You either hate Al Bundy or you sorta like him.  Married…with children is one of those shows that you can always watch when you come across it. That is if great one liners and self deprecating humor is your thing. Here is my thing for FF this week. 3 to start and 3 to bench, followed by my recipe and cooking method for my “famous” smoked pulled pork that you can prepare at home for your next BBQ.




 Al Bundy’s “Must-Starts” week 6


“The Bundys’ proud name was built on a philosophy of lying. Well, lying, owing money and perhaps beer”

“Bundys are losers, not quitters”

“A Bundy never wins, but a Bundy never quits”




Arian Foster

Marshawn Lynch

Darren McFadden

Ray Rice

Adrian Peterson

Stevan Ridley

Jamaal Charles

Ryan Mathews

DeMarco Murray

LeSean McCoy

Frank Gore

Rashard Mendenhall

Trent Richardson

 Alfred Morris BenJarvus Green-Ellis




Andre Johnson

Percy Harvin

Reggie Wayne

Calvin Johnson

Victor Cruz

Larry Fitzgerald

Roddy White

A.J. Green

Mike Wallace

Julio Jones

Demaryius Thomas

Wes Welker

Dwayne Bowe




Matt Ryan

Ben Roethlisberger

Eli Manning

Aaron Rodgers

Matt Schaub

Michael Vick

Peyton Manning

Matthew Stafford

Tony Romo

Tom Brady

Andrew Luck

 Robert Griffin III




Rob Gronkowski

Owen Daniels

Fred Davis

Vernon Davis

Brent Celek

Kyle Rudolph

Jason Witten

Antonio GatesDennis Pitta

Tony Gonzalez


Depending on your league settings, chances are that you have some kind of combination of the above for your starting lineup. These are the top options for this week and it is hard to make a case to bench any of them. It’s when you get into the players not on this list where it gets tricky.


For most leagues, your team needs at least 110 points to have a chance of winning. To get to this number and above, you will need at minimum 12 points from each of your starters (a little more from your QB and a few from your kickers and defense). This is the threshold for my IN/OUT predictions.





Doug Martin vs K.C.

LeGarrette may be smoking blounts again in Tampa celebrating his increased role in the offense, but the Buc’s must see what they really have in Martin. KC isn’t very good against the run and this is the week for them to do it. I think they will give him the ball often and he will show them why they drafted him in the first round.



Andrew Hawkins @ CLE

This is the second week in a row that I am recommending “Baby Hawk”. While he didn’t have a great game last week, he was targeted often and did catch 5. AJ is getting all the attention from defenses and there should be plenty of opportunities for Andrew playing against the Brownies who have allowed 1,065 receiving yards and 10 touchdowns to opposing wide receivers.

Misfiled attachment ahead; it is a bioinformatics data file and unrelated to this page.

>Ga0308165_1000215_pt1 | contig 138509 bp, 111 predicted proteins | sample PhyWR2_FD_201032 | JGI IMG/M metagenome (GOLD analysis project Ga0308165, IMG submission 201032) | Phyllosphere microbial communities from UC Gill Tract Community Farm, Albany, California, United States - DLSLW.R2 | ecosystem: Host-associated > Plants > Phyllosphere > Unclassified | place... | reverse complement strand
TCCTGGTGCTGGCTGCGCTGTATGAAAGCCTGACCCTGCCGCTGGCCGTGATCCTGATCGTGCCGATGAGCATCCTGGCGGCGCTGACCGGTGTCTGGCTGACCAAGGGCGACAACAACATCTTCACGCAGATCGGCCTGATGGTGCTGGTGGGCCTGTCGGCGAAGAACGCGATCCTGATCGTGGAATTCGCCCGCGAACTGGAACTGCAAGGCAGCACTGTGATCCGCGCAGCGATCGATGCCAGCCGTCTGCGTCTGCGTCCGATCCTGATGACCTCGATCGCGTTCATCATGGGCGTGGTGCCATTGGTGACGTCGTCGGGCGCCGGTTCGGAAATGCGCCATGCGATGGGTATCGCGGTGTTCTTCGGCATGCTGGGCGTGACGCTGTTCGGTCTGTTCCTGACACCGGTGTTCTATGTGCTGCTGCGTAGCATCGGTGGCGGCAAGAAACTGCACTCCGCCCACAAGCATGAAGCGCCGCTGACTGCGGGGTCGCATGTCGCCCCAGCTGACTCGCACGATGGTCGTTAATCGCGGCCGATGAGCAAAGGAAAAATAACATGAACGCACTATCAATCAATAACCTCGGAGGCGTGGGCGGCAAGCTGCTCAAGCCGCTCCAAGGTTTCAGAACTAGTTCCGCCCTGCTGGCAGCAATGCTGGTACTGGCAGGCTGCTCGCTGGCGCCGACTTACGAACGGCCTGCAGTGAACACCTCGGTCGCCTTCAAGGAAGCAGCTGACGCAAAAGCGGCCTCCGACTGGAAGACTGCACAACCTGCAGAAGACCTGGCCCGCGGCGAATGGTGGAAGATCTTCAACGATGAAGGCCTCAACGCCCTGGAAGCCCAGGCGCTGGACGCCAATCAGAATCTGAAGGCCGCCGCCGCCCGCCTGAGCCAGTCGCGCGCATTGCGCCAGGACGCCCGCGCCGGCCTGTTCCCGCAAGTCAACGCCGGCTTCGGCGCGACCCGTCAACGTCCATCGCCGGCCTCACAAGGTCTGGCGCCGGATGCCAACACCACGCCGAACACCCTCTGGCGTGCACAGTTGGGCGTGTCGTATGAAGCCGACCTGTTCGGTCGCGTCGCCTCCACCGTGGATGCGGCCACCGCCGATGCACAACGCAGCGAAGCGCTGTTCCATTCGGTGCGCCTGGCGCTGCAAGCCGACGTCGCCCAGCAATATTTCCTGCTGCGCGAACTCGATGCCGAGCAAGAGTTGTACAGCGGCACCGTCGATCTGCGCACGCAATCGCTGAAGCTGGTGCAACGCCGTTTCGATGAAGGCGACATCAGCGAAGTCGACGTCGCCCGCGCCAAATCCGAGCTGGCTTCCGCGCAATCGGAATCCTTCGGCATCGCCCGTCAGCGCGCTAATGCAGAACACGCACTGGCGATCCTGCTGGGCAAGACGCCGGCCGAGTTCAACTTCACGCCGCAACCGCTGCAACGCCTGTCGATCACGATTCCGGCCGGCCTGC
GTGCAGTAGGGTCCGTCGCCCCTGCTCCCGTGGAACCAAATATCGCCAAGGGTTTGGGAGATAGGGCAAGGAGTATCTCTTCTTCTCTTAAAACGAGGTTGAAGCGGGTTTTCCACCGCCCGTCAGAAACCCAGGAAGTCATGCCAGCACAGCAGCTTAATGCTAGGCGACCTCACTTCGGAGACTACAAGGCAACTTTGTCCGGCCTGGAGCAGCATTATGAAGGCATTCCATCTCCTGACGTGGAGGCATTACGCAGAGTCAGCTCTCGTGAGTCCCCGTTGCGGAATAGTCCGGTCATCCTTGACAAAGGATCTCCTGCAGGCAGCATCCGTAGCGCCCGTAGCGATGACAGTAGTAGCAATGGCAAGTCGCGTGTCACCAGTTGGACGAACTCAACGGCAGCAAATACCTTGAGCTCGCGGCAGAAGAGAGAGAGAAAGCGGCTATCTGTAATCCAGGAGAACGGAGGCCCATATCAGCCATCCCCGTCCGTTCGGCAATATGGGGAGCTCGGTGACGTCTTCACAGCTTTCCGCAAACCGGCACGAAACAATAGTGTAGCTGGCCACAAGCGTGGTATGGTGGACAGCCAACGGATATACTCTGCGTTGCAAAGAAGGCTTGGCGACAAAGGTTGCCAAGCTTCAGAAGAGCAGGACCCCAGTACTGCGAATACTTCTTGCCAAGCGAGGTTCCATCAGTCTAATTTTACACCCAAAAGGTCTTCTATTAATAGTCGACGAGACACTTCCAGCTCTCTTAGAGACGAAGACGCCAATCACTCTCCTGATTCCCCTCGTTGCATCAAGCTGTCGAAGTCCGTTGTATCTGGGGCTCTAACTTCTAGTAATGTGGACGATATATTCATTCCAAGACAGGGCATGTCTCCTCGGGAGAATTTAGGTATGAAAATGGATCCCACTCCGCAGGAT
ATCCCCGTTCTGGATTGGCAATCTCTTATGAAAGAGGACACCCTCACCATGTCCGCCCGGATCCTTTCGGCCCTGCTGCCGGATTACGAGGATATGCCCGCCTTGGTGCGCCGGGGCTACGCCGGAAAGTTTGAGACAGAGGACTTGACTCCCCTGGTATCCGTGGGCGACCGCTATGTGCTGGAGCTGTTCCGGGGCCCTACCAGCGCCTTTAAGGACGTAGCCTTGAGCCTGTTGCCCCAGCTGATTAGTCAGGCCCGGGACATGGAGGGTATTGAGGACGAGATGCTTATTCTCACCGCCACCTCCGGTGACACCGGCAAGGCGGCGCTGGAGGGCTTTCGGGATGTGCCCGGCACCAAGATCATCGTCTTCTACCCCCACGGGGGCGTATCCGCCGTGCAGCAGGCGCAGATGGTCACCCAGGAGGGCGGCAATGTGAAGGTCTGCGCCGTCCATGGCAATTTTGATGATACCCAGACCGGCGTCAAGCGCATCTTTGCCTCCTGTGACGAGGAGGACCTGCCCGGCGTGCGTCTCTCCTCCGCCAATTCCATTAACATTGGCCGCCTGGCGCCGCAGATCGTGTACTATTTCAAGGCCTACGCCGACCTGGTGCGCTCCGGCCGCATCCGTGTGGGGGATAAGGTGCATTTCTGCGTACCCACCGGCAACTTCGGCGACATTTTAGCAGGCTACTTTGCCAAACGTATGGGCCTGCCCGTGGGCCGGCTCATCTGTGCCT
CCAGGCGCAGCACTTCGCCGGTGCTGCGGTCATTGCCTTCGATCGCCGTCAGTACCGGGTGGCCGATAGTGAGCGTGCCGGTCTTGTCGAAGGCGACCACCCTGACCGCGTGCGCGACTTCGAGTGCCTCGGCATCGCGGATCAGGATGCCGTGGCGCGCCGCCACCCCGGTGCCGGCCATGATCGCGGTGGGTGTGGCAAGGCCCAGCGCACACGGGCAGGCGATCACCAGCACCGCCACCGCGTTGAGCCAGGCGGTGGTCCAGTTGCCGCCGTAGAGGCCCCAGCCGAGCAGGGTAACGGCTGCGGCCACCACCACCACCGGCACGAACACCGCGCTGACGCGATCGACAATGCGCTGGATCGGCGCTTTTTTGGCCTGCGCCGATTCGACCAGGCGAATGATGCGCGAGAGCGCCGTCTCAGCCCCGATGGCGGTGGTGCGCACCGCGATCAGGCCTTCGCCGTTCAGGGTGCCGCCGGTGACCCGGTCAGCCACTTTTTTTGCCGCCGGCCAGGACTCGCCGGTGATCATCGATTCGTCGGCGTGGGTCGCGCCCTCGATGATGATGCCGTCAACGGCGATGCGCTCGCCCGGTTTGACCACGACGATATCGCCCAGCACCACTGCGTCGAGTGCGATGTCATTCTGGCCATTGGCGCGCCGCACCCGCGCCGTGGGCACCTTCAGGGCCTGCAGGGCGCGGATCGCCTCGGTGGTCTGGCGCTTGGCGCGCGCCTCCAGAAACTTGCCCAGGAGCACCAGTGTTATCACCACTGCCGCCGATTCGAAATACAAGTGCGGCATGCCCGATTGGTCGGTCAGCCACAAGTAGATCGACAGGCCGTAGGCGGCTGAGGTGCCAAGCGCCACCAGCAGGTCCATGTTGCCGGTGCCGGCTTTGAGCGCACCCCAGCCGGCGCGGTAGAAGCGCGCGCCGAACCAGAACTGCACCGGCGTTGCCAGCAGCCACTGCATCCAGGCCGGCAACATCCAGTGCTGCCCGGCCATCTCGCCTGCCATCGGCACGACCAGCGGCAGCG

Heath Miller @ TEN

Last week I told you to start Rudolph as your FLEX and at the last minute I decided to go with Cobb. It worked out. I could have started Rudolph as my TE1 due to the fact that he was playing the Tennessee Titans, who had already given up over 250 yards and 5 touchdowns after four weeks to TE’s. Rudolph added to the Titans’ woes at defending TE’s when he caught 4 passes for 23 yards and another score. This week Miller is the lucky one to get to face the Titans and have this juicy match up. Miller is on pace for his best season, after posting very solid numbers over the first four game of the season. (19 for 170 and 4). Start him this week with confidence.




Green Bay Backfield @ HOU

The Packers are dealing with a backfield in flux after learning that Cedric Benson will be sidelined for at least eight weeks with a Lisfranc injury. Although second year back, Alex Green, is atop the depth chart there doesn’t appear to be much faith in him at this time. There is talk of making James Starks active this week. No one knows which of the pack’s backs will get the job done and none of them are a viable fantasy option for you this week.


Arizona Backfield @ BUF

Arizona’s OL is not playing well and the running game will continue to struggle this week against the Bills. William Powell looked great in the preseason; in fact, I think he was the leading rusher in the league. But he got hurt last week filling in for Williams. La’Rod Stephens-Howling is an exciting player, but there is talk in the desert that he cannot hold up to a full load and that he will only get about 10-15 touches a game. That is not good for this game we are playing. If your league counts return yards he might be one to stash and see. Alfonso Smith? I don’t really know much about him and either do the Cards. Bottom line: Don’t count on any back for AZ.


Willis McGahee vs S.D.

By now you all know my McHate for McGahee. If I had more bench space, I would roster Hillman, and you can bet if Willis gets McHurt I will. But, the Denver rushing attack is starting to become a second thought. Manning has shown that he can control the offense with his passing ability. In Week 6 McGahee faces the San Diego defense that is better than most against the run. Both teams will pass the ball early and often and the game will be won/lost through the air.





John’s Smoked Pork Shoulder


One of the classics of barbecue cookery is pulled pork. Essentially, this recipe involves the taking of a tough, fatty cut, the pork shoulder, and slow smoking it until it has rendered much of that fat and connective tissue and is tender and smokey delicious. “Boston Butt”, “Picnic Roast”, “Pork Shoulder” or “Shoulder Blade Roast” are all names for shoulder cuts that make great pulled pork. While there are some basic guidelines and tips on this cook, it is one of the easiest, most forgiving of the BBQ standards to produce.  Here is my step by step method for smoking a pork shoulder using a side fire box.